Skip to main content


Across the Paddock*

*Translation: A paddock is the Australian word for field. When truck drivers say they are going for a run across the paddock, they mean they are driving across the Nullabor Plain, that vast area near the bottom of Australia called the Great Australian Bight, the bit which looks like someone has taken a bite out of it. Nullarbor means ‘treeless.’ It is. I'll swear that in 2000 kms there is only one hill and one bend.

The last time I did this trip, the road wasn't sealed and it was a long, death defying ordeal of dodging enormous pot holes, wild life and gigantic road trains which loomed out of clouds of red dust. You also had to carry in everything yourself – food, fuel, water and spare parts, as there wasn’t much in between other than a lonely tank or a bore, if you were lucky.

This time it was a long, easy, sometimes boring drive with very few distractions. Only the wind was a bit of a problem, tossing the van around like a shoebox and making it use much more fuel that it should have. Just before Eucla on the longest stretch, it ran out. While I was debating whether to ask someone to phone the automobile club (my mobile wouldn't work) or give me a lift into town, along came Gary, one of those angels of the road. He wouldn't hear of me leaving the van and simply drove the 45 km to Eucla and back to get some. He wouldn't take money for this either, nor let me take his picture, but we did enjoy a cuppa and some of those yellow peril biscuits I'd bought in Donald. They tasted much better than they looked!

Where's the wildlife?
The tough, hard drinking truckies have gone since the introduction of strict drink driving laws and so have the stubbies that marked the roadway. The trucks are bigger - up to 36.5 metres long, fewer and newer. Sadly, most of the wildlife has gone too, despite the signs saying watch out for Kangaroos, Wombats, Emus and Camels. One of the highlights however, was seeing dozens of whales and their calves cavorting in the shallows at the Head of the Bight.
Whales in the Marine Park at the head of the Bight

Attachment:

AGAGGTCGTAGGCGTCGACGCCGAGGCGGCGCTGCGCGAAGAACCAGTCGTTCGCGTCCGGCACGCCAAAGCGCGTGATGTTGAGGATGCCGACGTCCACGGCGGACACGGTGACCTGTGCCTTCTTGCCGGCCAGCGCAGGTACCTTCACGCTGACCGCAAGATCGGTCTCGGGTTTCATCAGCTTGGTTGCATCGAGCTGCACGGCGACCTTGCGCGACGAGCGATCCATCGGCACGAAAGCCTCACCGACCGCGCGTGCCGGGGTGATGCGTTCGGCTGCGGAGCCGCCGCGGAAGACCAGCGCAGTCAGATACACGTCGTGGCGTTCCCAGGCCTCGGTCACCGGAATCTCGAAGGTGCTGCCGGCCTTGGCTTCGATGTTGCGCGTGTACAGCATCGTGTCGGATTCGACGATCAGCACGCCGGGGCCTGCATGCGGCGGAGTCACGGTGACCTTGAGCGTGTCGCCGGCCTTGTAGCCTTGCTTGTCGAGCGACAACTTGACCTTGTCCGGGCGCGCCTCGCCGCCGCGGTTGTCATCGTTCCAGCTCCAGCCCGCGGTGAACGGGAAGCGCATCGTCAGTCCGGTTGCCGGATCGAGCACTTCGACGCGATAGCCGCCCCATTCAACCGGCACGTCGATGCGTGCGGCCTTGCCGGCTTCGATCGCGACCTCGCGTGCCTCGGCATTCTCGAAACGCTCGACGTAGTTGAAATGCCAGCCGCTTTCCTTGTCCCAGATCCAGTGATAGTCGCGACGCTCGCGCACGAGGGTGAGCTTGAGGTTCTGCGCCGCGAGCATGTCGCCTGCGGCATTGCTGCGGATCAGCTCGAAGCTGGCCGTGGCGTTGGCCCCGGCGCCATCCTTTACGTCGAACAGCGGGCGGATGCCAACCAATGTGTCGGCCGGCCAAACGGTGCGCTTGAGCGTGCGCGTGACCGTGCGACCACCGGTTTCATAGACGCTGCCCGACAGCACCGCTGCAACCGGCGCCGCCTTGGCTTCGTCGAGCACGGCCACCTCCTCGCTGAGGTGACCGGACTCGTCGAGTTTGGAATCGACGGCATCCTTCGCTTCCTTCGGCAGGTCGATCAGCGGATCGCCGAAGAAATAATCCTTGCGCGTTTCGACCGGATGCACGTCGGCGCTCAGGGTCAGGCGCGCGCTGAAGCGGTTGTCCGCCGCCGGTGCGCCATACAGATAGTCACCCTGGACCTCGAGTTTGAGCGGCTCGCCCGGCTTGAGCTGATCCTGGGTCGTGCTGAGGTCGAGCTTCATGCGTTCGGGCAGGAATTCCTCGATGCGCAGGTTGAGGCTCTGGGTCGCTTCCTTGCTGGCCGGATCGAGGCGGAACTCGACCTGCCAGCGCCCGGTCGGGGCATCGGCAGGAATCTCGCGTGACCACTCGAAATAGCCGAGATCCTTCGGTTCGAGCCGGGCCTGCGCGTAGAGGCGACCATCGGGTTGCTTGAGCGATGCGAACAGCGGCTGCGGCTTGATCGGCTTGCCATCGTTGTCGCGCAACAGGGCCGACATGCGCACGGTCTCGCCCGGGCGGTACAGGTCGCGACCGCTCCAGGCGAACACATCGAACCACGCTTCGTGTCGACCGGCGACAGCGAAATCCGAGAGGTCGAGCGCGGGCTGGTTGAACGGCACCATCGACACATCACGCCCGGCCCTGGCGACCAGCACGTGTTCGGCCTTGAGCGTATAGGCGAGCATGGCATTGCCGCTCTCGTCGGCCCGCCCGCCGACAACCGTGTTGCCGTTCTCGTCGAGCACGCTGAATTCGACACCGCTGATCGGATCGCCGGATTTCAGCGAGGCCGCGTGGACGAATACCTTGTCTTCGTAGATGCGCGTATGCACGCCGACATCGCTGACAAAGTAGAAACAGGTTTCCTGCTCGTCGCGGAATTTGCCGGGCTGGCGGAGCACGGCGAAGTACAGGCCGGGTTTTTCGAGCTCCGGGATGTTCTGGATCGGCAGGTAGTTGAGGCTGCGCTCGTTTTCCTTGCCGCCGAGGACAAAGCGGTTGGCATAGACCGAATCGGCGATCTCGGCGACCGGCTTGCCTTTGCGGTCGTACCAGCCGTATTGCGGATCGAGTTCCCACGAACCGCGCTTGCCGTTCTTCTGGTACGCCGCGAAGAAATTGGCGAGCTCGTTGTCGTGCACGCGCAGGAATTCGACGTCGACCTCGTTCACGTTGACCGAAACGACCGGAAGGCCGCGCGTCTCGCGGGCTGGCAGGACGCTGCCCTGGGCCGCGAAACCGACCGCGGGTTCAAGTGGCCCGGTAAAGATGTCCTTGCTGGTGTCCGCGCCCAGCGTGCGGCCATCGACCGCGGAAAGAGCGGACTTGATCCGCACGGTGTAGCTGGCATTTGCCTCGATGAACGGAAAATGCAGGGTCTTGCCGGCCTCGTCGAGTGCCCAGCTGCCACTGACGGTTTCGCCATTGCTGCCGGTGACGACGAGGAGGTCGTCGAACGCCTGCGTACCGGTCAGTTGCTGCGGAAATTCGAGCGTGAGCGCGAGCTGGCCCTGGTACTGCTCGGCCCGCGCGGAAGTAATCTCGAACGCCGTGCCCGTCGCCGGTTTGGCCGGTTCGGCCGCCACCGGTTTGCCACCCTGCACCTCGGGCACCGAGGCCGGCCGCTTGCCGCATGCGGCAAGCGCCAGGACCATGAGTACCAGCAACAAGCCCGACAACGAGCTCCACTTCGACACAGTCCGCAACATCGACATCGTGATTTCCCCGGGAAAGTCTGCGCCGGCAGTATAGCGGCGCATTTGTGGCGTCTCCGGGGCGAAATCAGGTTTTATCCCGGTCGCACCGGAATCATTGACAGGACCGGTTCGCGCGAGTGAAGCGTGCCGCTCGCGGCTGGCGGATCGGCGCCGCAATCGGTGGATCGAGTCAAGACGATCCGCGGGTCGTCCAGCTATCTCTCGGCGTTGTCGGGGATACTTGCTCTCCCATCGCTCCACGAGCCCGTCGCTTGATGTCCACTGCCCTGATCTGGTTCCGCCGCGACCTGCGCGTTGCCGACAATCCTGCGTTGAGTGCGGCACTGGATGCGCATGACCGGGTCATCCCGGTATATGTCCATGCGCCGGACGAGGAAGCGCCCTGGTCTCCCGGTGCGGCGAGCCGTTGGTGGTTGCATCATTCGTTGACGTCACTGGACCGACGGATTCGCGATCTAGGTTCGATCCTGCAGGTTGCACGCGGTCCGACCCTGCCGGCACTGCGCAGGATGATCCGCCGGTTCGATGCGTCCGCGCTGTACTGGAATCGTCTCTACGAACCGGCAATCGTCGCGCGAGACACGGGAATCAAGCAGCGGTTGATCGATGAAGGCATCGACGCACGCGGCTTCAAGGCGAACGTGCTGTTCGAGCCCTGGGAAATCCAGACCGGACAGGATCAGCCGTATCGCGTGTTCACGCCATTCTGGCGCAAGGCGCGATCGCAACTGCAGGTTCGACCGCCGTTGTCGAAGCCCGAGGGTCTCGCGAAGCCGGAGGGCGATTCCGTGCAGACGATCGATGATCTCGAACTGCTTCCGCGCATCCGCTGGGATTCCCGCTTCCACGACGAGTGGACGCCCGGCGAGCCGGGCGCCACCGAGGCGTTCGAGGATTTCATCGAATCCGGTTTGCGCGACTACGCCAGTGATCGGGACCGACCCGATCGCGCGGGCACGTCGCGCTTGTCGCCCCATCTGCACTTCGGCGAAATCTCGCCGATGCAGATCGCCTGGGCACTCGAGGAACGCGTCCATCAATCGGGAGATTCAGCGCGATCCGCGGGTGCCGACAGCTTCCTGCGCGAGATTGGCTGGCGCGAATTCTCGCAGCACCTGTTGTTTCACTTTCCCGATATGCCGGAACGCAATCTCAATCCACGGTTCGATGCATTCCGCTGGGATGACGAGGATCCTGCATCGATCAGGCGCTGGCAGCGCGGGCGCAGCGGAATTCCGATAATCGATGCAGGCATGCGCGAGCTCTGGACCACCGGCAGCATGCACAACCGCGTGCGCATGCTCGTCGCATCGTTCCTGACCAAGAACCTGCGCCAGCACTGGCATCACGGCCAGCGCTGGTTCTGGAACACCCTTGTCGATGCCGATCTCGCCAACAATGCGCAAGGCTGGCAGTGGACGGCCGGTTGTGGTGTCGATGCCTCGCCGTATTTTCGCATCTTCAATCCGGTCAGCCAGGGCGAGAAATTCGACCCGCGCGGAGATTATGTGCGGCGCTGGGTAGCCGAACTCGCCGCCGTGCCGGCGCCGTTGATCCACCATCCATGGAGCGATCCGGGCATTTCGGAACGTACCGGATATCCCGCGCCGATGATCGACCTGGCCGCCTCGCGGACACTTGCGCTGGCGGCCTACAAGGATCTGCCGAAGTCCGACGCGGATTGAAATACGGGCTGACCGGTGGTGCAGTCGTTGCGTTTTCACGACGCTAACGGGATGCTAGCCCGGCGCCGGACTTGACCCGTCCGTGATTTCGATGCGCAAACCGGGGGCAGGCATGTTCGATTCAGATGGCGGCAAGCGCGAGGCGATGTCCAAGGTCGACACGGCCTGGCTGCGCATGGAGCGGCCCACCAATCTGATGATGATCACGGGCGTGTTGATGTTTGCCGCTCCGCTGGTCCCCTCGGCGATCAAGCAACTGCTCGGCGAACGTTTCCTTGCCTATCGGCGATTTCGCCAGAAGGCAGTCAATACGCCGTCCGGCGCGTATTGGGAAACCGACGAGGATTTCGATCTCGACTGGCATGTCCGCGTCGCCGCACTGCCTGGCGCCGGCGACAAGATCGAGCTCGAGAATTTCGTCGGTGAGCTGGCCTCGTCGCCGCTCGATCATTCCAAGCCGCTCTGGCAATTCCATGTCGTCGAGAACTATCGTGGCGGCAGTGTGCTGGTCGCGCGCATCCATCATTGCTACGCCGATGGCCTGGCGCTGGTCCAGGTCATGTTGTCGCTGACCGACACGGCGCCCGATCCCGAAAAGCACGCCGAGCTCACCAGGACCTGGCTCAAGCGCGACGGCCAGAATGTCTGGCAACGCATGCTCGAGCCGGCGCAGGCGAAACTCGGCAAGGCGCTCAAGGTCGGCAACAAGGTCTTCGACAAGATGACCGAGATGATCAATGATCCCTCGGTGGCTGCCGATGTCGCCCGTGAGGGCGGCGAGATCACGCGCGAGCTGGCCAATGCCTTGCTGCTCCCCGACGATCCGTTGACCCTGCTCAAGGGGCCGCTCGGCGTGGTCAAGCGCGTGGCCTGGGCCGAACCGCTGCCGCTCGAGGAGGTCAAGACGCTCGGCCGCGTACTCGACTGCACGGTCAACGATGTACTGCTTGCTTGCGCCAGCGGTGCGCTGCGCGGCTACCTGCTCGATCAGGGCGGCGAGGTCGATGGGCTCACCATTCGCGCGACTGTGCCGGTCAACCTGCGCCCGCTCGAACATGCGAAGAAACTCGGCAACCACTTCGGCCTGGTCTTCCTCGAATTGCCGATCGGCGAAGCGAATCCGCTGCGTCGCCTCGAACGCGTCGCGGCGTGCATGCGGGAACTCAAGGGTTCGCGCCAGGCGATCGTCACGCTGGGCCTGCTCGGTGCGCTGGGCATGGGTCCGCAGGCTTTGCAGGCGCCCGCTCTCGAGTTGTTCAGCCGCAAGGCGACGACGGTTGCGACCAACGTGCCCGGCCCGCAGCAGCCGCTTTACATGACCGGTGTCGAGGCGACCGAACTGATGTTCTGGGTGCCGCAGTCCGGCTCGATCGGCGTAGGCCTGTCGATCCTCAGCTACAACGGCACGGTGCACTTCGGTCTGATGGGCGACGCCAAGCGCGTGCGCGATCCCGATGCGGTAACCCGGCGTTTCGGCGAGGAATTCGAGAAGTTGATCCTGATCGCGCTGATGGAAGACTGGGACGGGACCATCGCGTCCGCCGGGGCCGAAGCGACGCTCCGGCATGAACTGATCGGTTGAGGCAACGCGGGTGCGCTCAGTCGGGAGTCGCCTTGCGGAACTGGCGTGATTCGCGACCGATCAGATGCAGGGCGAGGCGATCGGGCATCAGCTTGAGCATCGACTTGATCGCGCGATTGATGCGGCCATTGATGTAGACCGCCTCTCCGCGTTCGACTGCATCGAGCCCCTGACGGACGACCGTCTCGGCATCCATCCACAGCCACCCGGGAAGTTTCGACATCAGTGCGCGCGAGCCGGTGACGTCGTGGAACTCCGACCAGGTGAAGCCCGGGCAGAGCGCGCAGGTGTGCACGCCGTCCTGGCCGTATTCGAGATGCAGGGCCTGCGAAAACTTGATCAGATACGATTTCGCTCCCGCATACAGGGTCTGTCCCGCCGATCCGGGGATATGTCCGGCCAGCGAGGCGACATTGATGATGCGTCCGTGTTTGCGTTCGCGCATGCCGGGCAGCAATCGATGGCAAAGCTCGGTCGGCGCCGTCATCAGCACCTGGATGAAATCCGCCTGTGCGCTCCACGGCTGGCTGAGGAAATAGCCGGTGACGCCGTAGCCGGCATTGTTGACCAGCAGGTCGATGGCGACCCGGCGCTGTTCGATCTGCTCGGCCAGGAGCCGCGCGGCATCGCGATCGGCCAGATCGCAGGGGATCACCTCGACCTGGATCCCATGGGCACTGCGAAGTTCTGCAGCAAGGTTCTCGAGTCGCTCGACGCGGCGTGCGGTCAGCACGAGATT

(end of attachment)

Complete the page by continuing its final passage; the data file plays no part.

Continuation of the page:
It was a pleasant time of year to be travelling. T-shirt weather by day and no bugs or flies. The Plain itself was much greener – OK, sort of greyish-green anyway, than I had ever seen it -so Serengeti – like that you expected to see herds of wildebeest, large mammals or at the very least a Mutaburrasaurus ambling across those primaeval unfenced spaces. Alas, there were only small herds of grey nomads or the occasional lizard sunning itself on the road.
At first I was reluctant to drive after dusk, remembering the damage a big Red or Grey (kangaroo) can do to cheap Japanese cars, but after a while I noticed that there wasn't even any road -kill here and that at night the wind stopped and the slow moving caravans were safely corralled in caravan parks, so I kept driving. It was very peaceful under the great bowl of the Milky Way with only a full moon in the rear -vision mirror for company.
The only problem was, that places such as Crystal Brook in South Australia and Cocklebiddy in the west, marked as major transport hubs on my Road Atlas, were shut up tight after dark. This contributed to the debacle in Eucla. After that, instead of refuelling once a day, I filled up at every opportunity.

Caravanners dislike vans like mine. They call them "Whizzbangers" because of the noise their doors make when they are opened and shut. In mine, the alarm sometimes goes off when I move around. Most caravan parks also want to charge the same for a single person as for a double,
so I don't often stay in them. Rest areas with facilities are few and far between and often crowded when you get there. Others offer little more than a rubbish bin and a bare patch in the scrub and these can be very isolated. Small towns on either side of the Bight are another endangered species, victims of changing transport patterns, new roads, trucks with greater fuel capacity, the same drink driving laws and long years of drought. More often than not, truckers in sharp uniforms only work a short section and return home to their families at night, while another driver takes over the truck, rather like a relay race rather than the sort of marathon where one driver had to drive the same truck across the entire country.
Abandoned Meatworks at Donald in the Mallee. The Country Cookie Factory was about the only thing still going but it does pride itself on being a tidy town winner and a plastic bag free town
Murrayville appeared to be an exception. There were closed shops here too but it seems to be having a bit of a renaissance. After miles of desolate looking country it was green and the Field Days looked like a visiting circus or a UN convention - all those tents and flags. The $10 Counter meal at the Mallee Fowl Hotel caught my eye. New owner Dale is planning to add local produce such as Goatmeat Pizza with Local Olives. Lambross, a local farmer late of Sparta, via Coober Pedy, gave me a two batches of his olives and some good olive oil to try.
Stop if you see this sign - $10 Counter meals, friendly people!

Dale the new publican has big plans, but the Chicken Schnitzel was the best meal I had along the way.

I mention to one of the farmers that things aren't looking too bad here. He explains that it's because they have ground water. The pros and cons of irrigation aside – salinity is a problem in some places and yes, the Murray doesn’t look too healthy in these parts either, you have to admire people who have the courage, foresight and skill to turn this desolate –looking country into orange groves, olive farms and vineyards.From this....

.... to this